The Kenyan government has urged all of its citizens to leave Iraq after confirming that militants are holding three Kenyan contract workers captive. The militants have threatened to behead them, along with three Indians and an Egyptian, unless their Kuwaiti employer pulls out of Iraq. Shocked Kenyans are demanding a quick and safe end to the hostage crisis.
A spokesman for the Kenyan government, Alfred Mutua, says officials have positively identified the three truck drivers being held captive and are now informing their families. Mr. Mutua says the three are from the coastal area of Kenya and have been working in Iraq for a transport company based in Kuwait.
During a news conference late Thursday, he pleaded with the kidnappers to release the hostages safely.
"We assure them that Kenya has no intention of interfering with the lives of the Iraqi people and that we are discouraging our citizens from engaging in work that takes them to Iraq. We urge all Kenyans that may be in Iraq to leave at once," he said.
Kenya has no military troops or official business in Iraq. But the government acknowledges that many of its citizens are working there as drivers and contractors for companies based in Kuwait, the United Arab Emirates and Saudi Arabia.
The brother of one of the Kenyan hostages tells VOA that 40-year-old Ibrahim Khamis went to Iraq eight months ago to earn enough money to support his four children. The brother, Idi Hamisi Mambo, appealed to the kidnappers to show mercy.
"My brother is a Muslim and he is a strong believer. He is very innocent. He just went there to earn a living just like anybody would go to a foreign country to work," he said.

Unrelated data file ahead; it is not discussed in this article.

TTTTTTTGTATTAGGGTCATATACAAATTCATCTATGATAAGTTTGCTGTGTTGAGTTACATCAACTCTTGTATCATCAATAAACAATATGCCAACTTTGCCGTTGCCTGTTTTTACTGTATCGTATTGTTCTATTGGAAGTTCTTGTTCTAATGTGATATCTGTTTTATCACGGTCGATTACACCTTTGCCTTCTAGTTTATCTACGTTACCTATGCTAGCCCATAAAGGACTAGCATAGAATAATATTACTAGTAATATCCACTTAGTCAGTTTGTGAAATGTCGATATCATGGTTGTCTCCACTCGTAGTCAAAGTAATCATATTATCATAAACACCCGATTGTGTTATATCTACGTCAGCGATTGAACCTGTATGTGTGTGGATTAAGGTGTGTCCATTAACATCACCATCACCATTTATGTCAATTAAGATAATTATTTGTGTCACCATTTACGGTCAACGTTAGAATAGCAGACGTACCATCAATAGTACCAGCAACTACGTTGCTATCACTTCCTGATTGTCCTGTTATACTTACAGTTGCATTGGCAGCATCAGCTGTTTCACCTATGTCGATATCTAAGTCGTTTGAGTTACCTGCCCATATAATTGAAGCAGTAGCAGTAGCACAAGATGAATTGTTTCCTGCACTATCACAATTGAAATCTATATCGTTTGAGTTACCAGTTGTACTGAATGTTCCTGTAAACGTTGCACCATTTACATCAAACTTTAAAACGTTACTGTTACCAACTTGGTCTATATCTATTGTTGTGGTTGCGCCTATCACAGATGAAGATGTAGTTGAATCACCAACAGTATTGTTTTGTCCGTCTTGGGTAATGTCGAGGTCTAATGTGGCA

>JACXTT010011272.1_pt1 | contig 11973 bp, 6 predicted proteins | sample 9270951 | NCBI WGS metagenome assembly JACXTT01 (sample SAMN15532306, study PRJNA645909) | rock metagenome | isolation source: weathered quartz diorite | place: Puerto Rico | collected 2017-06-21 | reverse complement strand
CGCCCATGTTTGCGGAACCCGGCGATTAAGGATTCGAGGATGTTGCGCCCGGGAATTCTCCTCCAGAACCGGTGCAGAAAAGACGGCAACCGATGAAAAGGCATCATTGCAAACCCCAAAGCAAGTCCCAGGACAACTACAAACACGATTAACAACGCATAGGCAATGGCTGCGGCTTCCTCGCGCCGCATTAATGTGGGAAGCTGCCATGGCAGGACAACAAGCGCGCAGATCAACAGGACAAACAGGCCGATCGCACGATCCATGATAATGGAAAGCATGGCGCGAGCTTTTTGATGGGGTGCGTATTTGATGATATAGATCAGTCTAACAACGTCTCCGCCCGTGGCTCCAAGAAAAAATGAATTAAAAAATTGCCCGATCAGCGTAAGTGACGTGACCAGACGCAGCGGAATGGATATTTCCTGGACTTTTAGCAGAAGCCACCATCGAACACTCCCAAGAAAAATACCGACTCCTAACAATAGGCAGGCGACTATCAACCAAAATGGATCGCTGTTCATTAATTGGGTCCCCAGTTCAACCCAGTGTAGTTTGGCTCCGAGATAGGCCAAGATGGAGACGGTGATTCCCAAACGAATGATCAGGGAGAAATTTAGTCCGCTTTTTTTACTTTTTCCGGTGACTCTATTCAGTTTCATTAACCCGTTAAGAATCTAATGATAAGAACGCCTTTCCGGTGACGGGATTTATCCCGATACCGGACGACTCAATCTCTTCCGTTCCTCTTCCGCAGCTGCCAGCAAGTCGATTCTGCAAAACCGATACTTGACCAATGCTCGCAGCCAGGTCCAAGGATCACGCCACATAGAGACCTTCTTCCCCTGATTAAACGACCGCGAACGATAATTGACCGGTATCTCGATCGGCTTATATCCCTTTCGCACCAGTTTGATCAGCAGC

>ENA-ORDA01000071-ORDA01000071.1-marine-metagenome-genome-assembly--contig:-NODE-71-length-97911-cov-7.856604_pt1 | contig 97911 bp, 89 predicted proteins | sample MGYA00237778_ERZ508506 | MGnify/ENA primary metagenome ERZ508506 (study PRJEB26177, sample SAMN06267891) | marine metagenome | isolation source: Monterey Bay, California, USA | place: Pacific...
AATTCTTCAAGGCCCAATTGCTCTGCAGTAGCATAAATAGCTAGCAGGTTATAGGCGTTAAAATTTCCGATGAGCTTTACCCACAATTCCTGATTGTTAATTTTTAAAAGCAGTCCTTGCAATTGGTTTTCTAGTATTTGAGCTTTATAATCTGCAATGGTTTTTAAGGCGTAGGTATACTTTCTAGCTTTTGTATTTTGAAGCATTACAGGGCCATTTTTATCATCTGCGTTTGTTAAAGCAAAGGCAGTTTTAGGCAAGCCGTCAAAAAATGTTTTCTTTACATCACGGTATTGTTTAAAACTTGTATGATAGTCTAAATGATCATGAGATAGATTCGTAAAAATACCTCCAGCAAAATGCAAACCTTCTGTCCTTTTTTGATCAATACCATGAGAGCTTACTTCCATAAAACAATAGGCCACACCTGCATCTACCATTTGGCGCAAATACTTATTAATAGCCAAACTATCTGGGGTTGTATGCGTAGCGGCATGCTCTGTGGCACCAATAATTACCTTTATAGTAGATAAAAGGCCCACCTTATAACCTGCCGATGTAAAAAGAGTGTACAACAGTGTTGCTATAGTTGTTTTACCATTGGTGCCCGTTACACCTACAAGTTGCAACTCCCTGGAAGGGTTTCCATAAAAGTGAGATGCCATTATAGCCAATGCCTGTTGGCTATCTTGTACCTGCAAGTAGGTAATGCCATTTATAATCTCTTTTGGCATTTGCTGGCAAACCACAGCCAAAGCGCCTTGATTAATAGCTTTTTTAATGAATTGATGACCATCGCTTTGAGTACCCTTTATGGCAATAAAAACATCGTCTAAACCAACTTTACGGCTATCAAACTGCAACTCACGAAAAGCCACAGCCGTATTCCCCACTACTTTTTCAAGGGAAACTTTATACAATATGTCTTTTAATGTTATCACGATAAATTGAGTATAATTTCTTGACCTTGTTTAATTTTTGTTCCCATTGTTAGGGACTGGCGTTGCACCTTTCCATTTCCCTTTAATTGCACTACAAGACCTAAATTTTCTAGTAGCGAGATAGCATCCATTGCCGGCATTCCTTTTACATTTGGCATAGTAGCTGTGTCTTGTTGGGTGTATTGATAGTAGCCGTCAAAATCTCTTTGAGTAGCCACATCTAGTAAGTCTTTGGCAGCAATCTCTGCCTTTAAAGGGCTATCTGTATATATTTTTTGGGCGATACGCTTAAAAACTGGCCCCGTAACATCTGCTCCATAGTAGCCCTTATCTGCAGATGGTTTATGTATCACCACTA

Meanwhile, many people in Nairobi expressed deep concern Thursday about the fate of the Kenyan hostages. They say they are shocked that insurgents are threatening to harm citizens of a country with no ties to the U.S.-led invasion and occupation of Iraq.
A local political activist Orie Rogo Manduli warns the Kenyan people will be watching the government closely to see how it handles the crisis.
"I am extremely unhappy that somebody did not foresee this as something that was going to happen," he said. "What I want is our minister of foreign affairs to successfully negotiate for the safe return of each Kenyan there. If even a drop of Kenyan blood is shed in Iraq, then the government of this country will have to answer to the people of Kenya."
In a video footage shown Wednesday on the Arabic-language television channel Al-Arabiya, an Egyptian hostage pleaded with his Kuwaiti company to leave Iraq.
The kidnappers, who identify themselves as members of an obscure group called Black Flags, have threatened to behead one hostage every 72 hours if companies or the countries the seven men are affiliated with do not withdraw their personnel.
The countdown to the deadline began at 8:00 p.m. Wednesday, Baghdad time.
On Monday, another Egyptian hostage was freed after his Saudi employer promised to stop doing business in Iraq.